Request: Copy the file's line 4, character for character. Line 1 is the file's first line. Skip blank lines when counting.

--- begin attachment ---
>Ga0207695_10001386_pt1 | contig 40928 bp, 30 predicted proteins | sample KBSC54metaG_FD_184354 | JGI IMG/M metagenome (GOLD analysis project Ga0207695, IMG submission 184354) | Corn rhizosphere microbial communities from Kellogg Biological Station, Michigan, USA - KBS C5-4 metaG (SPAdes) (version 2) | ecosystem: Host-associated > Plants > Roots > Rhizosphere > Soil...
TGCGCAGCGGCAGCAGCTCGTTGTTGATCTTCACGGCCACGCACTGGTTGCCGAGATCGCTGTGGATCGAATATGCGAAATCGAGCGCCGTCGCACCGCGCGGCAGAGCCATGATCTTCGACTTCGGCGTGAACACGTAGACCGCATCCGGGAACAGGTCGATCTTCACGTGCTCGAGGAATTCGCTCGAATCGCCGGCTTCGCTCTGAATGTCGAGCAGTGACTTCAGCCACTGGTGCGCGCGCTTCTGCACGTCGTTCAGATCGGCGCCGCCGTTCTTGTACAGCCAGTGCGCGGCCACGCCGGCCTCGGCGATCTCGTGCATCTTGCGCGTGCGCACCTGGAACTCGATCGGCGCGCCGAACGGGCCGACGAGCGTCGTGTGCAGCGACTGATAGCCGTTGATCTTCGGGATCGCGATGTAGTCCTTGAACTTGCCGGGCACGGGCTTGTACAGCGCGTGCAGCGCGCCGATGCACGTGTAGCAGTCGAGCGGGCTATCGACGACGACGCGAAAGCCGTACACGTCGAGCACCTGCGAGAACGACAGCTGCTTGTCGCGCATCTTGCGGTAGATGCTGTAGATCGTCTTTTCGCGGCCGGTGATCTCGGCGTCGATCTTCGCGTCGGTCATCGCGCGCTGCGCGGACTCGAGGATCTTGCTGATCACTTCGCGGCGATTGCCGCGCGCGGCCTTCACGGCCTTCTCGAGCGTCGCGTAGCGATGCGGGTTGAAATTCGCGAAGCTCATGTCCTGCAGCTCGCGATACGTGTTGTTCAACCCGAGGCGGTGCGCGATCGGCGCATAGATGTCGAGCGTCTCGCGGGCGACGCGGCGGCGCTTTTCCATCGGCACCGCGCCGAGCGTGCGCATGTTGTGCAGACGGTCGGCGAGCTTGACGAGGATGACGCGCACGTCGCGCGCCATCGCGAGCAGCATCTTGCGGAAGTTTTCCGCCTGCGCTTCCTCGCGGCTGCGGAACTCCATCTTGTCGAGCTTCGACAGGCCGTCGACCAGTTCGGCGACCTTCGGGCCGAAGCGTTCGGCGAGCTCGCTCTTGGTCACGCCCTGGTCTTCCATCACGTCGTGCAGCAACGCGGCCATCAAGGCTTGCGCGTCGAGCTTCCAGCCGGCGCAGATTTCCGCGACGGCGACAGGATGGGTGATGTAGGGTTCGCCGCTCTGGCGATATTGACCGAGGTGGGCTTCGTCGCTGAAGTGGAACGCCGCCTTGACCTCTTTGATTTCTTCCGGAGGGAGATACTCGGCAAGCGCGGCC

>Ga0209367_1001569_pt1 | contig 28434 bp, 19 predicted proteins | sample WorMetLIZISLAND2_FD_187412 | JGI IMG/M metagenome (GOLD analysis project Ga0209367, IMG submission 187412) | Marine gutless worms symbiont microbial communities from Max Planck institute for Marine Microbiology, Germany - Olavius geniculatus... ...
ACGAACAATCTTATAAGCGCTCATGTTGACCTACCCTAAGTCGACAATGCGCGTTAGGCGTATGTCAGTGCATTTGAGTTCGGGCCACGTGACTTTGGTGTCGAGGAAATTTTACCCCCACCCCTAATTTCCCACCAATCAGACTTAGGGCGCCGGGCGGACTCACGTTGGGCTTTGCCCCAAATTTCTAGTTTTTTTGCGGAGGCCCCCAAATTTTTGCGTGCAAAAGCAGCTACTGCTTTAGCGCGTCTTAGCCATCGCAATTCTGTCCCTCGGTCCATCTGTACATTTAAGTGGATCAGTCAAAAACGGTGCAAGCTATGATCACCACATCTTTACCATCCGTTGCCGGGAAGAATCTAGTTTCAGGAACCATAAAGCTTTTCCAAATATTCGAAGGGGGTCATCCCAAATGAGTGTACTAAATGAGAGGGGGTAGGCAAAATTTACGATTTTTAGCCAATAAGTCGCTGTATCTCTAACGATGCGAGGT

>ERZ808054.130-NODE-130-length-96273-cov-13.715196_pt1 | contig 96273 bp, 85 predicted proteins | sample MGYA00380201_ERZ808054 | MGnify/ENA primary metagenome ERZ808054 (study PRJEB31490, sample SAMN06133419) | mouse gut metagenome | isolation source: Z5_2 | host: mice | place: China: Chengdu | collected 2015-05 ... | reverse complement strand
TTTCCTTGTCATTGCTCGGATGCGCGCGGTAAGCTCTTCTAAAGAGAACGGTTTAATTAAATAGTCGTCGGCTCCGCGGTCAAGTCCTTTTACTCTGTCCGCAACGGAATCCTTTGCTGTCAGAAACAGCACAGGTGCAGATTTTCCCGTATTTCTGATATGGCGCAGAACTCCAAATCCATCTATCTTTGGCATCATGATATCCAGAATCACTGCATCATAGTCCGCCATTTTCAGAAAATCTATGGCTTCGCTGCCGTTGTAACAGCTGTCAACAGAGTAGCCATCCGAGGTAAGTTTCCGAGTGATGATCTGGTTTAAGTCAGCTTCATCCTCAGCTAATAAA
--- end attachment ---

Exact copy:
ACGAACAATCTTATAAGCGCTCATGTTGACCTACCCTAAGTCGACAATGCGCGTTAGGCGTATGTCAGTGCATTTGAGTTCGGGCCACGTGACTTTGGTGTCGAGGAAATTTTACCCCCACCCCTAATTTCCCACCAATCAGACTTAGGGCGCCGGGCGGACTCACGTTGGGCTTTGCCCCAAATTTCTAGTTTTTTTGCGGAGGCCCCCAAATTTTTGCGTGCAAAAGCAGCTACTGCTTTAGCGCGTCTTAGCCATCGCAATTCTGTCCCTCGGTCCATCTGTACATTTAAGTGGATCAGTCAAAAACGGTGCAAGCTATGATCACCACATCTTTACCATCCGTTGCCGGGAAGAATCTAGTTTCAGGAACCATAAAGCTTTTCCAAATATTCGAAGGGGGTCATCCCAAATGAGTGTACTAAATGAGAGGGGGTAGGCAAAATTTACGATTTTTAGCCAATAAGTCGCTGTATCTCTAACGATGCGAGGT